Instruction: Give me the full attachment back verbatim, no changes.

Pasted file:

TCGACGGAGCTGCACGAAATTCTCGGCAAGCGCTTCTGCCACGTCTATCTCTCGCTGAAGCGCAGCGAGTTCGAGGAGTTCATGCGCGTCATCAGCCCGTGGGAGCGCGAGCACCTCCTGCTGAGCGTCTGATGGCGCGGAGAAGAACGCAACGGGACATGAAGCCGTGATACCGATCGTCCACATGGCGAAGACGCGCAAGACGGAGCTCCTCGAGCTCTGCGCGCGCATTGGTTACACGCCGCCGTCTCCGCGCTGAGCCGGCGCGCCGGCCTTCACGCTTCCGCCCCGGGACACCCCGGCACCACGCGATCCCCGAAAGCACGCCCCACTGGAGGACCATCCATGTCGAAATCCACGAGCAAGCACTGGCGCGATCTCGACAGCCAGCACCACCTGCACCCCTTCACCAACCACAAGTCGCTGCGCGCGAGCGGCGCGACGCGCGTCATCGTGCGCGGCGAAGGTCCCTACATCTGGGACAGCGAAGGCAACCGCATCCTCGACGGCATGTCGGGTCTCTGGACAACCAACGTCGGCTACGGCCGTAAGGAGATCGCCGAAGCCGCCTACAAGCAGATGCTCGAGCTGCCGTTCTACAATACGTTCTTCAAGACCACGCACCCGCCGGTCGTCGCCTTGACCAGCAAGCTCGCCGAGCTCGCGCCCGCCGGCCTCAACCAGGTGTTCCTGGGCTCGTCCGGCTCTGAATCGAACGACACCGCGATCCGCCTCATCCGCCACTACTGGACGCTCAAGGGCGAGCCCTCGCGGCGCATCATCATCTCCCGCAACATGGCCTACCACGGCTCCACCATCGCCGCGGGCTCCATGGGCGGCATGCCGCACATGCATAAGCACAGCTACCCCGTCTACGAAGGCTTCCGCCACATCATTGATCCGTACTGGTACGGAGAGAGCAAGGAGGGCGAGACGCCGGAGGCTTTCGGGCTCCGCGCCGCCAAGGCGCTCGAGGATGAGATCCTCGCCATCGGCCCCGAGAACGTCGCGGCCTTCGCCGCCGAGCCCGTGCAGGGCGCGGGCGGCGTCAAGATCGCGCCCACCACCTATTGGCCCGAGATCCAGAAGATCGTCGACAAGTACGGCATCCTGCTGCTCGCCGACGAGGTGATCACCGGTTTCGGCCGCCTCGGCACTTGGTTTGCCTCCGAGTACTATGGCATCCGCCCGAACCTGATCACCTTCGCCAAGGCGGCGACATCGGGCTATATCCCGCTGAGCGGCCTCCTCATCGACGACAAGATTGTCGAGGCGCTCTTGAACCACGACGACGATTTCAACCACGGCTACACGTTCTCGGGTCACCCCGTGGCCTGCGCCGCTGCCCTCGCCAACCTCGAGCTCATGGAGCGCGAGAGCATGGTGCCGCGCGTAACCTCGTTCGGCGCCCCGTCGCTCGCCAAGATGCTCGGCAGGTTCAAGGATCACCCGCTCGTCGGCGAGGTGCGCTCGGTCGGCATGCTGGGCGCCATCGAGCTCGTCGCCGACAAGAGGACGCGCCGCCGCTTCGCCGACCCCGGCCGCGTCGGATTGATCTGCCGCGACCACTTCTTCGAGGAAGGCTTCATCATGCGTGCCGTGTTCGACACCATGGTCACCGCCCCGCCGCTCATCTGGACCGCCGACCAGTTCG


TCGACGGAGCTGCACGAAATTCTCGGCAAGCGCTTCTGCCACGTCTATCTCTCGCTGAAGCGCAGCGAGTTCGAGGAGTTCATGCGCGTCATCAGCCCGTGGGAGCGCGAGCACCTCCTGCTGAGCGTCTGATGGCGCGGAGAAGAACGCAACGGGACATGAAGCCGTGATACCGATCGTCCACATGGCGAAGACGCGCAAGACGGAGCTCCTCGAGCTCTGCGCGCGCATTGGTTACACGCCGCCGTCTCCGCGCTGAGCCGGCGCGCCGGCCTTCACGCTTCCGCCCCGGGACACCCCGGCACCACGCGATCCCCGAAAGCACGCCCCACTGGAGGACCATCCATGTCGAAATCCACGAGCAAGCACTGGCGCGATCTCGACAGCCAGCACCACCTGCACCCCTTCACCAACCACAAGTCGCTGCGCGCGAGCGGCGCGACGCGCGTCATCGTGCGCGGCGAAGGTCCCTACATCTGGGACAGCGAAGGCAACCGCATCCTCGACGGCATGTCGGGTCTCTGGACAACCAACGTCGGCTACGGCCGTAAGGAGATCGCCGAAGCCGCCTACAAGCAGATGCTCGAGCTGCCGTTCTACAATACGTTCTTCAAGACCACGCACCCGCCGGTCGTCGCCTTGACCAGCAAGCTCGCCGAGCTCGCGCCCGCCGGCCTCAACCAGGTGTTCCTGGGCTCGTCCGGCTCTGAATCGAACGACACCGCGATCCGCCTCATCCGCCACTACTGGACGCTCAAGGGCGAGCCCTCGCGGCGCATCATCATCTCCCGCAACATGGCCTACCACGGCTCCACCATCGCCGCGGGCTCCATGGGCGGCATGCCGCACATGCATAAGCACAGCTACCCCGTCTACGAAGGCTTCCGCCACATCATTGATCCGTACTGGTACGGAGAGAGCAAGGAGGGCGAGACGCCGGAGGCTTTCGGGCTCCGCGCCGCCAAGGCGCTCGAGGATGAGATCCTCGCCATCGGCCCCGAGAACGTCGCGGCCTTCGCCGCCGAGCCCGTGCAGGGCGCGGGCGGCGTCAAGATCGCGCCCACCACCTATTGGCCCGAGATCCAGAAGATCGTCGACAAGTACGGCATCCTGCTGCTCGCCGACGAGGTGATCACCGGTTTCGGCCGCCTCGGCACTTGGTTTGCCTCCGAGTACTATGGCATCCGCCCGAACCTGATCACCTTCGCCAAGGCGGCGACATCGGGCTATATCCCGCTGAGCGGCCTCCTCATCGACGACAAGATTGTCGAGGCGCTCTTGAACCACGACGACGATTTCAACCACGGCTACACGTTCTCGGGTCACCCCGTGGCCTGCGCCGCTGCCCTCGCCAACCTCGAGCTCATGGAGCGCGAGAGCATGGTGCCGCGCGTAACCTCGTTCGGCGCCCCGTCGCTCGCCAAGATGCTCGGCAGGTTCAAGGATCACCCGCTCGTCGGCGAGGTGCGCTCGGTCGGCATGCTGGGCGCCATCGAGCTCGTCGCCGACAAGAGGACGCGCCGCCGCTTCGCCGACCCCGGCCGCGTCGGATTGATCTGCCGCGACCACTTCTTCGAGGAAGGCTTCATCATGCGTGCCGTGTTCGACACCATGGTCACCGCCCCGCCGCTCATCTGGACCGCCGACCAGTTCG